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Thank you, Jerome!!! I've been wrestling with an article in my head for a few days, trying to dig around for stats on this...so I'm relieved you dove in before me!

My train of thought has been on what would be the best go to get people back to work, through the greater Europe. It is pretty clear to me, that people want to work, and when they are working, purchase "stuff", pay taxes, and generally feel better about themselves. Bingo: confidence...and improved economy, to boot.

FDR created a jobs creation program (WPA) during the depression, that got things moving again. Wouldn't EU governments investing in job creation be an idea to explore? There's a lot that could be done: wiring up the EU for broadband, rebuilding roads, developing new 21st century industry, etc. It would be a worthy investment: in the people, and in modernizing the economies of countries. What would be the problems with this idea?

"Once in awhile we get shown the light, in the strangest of places, if we look at it right" - Hunter/Garcia

by whataboutbob on Thu Jun 30th, 2005 at 07:13:21 AM EST
 I'd hope there wouldn't be a world war on immediately after to boost the economy like FDR had.

 The key is going to be innovation. Gods know it sounds corny, but I have empathy, having lived through one of the highest unemployment rates in postwar America - Rockford, Illinois in 1982 had an unemployment rate of 22.1 percent.

....because I would rather see us reduce the consumption of imported oil than have to send American boys to fight in the Persian Gulf. - John B. Anderson

by Anderson Republican on Thu Jun 30th, 2005 at 07:42:06 AM EST
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Yes! Innovation. In a number of ways...figuring out what can be done, by way of new technologies and energy systems (to name but a few), by innovative state-business relationships, by modernizing. Something for everyone. There will probably be complaints about monies being spent, but the investment in innovation AND in job creation would bring more money in, in the long run. The "Free Market" focus is too profit only bottom line, and there needs to be more consideration of the overall social good.

Here in Switzerland, kids are coming out of school and there's no jobs...that's not right, they are our future, we should invest in them.

"Once in awhile we get shown the light, in the strangest of places, if we look at it right" - Hunter/Garcia

by whataboutbob on Thu Jun 30th, 2005 at 08:32:54 AM EST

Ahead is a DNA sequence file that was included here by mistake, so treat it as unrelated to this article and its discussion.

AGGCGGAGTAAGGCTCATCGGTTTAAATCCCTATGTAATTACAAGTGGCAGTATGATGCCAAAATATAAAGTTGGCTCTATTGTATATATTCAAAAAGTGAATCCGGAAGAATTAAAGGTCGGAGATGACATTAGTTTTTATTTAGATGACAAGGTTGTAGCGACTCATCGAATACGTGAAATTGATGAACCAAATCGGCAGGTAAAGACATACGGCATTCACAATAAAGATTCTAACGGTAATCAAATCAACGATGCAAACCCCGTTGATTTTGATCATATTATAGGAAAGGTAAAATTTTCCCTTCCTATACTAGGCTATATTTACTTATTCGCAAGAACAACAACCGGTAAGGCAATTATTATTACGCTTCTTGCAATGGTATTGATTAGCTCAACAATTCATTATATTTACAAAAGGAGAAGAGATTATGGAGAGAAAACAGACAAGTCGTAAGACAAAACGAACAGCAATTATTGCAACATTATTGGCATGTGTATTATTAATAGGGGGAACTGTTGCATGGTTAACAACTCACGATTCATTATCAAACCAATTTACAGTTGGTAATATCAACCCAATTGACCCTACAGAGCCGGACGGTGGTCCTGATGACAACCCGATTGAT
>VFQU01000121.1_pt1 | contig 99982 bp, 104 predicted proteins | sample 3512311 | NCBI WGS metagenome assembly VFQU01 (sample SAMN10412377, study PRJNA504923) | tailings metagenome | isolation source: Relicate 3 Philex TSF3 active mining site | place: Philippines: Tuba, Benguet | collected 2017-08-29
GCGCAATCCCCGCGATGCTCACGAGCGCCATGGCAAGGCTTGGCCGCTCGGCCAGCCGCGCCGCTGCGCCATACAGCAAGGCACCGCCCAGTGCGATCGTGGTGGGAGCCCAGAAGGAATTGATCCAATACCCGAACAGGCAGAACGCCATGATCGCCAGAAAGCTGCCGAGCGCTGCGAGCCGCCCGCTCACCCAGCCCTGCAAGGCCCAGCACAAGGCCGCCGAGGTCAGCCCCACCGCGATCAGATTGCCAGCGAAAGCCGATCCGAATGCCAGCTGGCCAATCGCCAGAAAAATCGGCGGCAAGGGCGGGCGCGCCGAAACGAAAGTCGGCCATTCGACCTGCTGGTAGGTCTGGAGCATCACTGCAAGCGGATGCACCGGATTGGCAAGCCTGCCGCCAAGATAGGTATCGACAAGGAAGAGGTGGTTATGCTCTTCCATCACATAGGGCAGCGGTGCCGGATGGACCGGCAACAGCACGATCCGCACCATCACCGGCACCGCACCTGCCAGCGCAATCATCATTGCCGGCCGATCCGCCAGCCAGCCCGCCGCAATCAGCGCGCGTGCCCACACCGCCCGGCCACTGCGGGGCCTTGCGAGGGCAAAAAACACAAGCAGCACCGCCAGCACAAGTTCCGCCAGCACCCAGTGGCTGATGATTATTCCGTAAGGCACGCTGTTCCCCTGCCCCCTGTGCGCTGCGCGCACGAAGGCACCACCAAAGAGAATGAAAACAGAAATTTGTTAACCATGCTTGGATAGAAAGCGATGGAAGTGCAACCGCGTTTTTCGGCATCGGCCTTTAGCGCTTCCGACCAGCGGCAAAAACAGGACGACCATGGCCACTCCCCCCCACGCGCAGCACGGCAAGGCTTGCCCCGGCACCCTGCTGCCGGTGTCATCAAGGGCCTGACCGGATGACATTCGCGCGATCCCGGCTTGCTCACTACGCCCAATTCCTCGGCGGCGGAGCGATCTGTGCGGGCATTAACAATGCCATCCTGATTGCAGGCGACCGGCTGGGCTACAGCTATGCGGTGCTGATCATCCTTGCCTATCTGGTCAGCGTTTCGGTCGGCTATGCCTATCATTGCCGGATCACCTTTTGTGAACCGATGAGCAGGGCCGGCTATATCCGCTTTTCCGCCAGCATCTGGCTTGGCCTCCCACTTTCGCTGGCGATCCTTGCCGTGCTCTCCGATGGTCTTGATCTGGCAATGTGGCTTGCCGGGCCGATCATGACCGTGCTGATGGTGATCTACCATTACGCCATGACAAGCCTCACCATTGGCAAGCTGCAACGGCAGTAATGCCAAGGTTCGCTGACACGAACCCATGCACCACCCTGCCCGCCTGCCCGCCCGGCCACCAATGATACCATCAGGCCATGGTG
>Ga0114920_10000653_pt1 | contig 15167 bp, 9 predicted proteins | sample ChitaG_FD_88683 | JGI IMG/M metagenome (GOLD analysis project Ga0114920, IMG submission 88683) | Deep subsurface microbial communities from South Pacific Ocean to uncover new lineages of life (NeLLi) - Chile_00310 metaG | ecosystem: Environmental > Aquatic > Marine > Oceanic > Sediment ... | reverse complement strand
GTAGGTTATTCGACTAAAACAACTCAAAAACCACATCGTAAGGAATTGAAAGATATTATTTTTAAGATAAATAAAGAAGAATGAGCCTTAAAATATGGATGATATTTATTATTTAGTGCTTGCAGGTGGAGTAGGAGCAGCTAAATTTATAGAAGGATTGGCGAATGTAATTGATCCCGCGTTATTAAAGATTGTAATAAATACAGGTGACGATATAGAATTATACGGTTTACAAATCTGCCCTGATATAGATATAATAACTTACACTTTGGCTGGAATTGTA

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I think innovation is a key, especially in alternative energies and environment friendly technologies. For I quite while now, I have been believing that this will be the new big business of the future.
by Fran on Thu Jun 30th, 2005 at 08:51:50 AM EST
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Yes, Europe has the lead in both wind technology, and carbon trading. These are things we need to talk about more. They are vital industries/activities, and Europe is the undisputed leader.

In the long run, we're all dead. John Maynard Keynes
by Jerome a Paris (etg@eurotrib.com) on Thu Jun 30th, 2005 at 09:22:27 AM EST
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Also, soon-to-be leader in photovoltaics, and leading developer of both wave and tidal energy.

*Lunatic*, n.
One whose delusions are out of fashion.
by DoDo on Fri Jul 1st, 2005 at 05:25:47 AM EST
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Europe is absolute world leader in wind power but surely not in photovoltaics. Looking at the production and companies involved it is firmly in hand of Japanese giants however, European companies are hot on heels of Japanese (Japanese hold about 50% market share, EU just about 25%, US about 10-15%).

US is doing fairly well technology wise investing to military and specialized applicationd but production rates and actual employment of photovoltaics is clearly being negleted in US.

by Nikita on Fri Jul 1st, 2005 at 05:50:36 AM EST
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Yep, in 2004, it was Japan 48%, EU 26%, USA 11%, rest 15% (according to solarbuzz). But, I said soon-to-be, a prediction mainly based on the German growth. I note that in module production, the EU is closer to Japan.

*Lunatic*, n.
One whose delusions are out of fashion.
by DoDo on Fri Jul 1st, 2005 at 06:24:11 AM EST
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Yes. I thought that this week's news, with  the twin decisions on ITER and Galileo, high tech long term pan-European projects, would be a welcome change in the incessant negative spin of recent weeks.

Energy and communications. These are the vital sectorws of the future, and it's good to see big European projects there. Big enough to change impressions.

In the long run, we're all dead. John Maynard Keynes

by Jerome a Paris (etg@eurotrib.com) on Thu Jun 30th, 2005 at 09:21:27 AM EST
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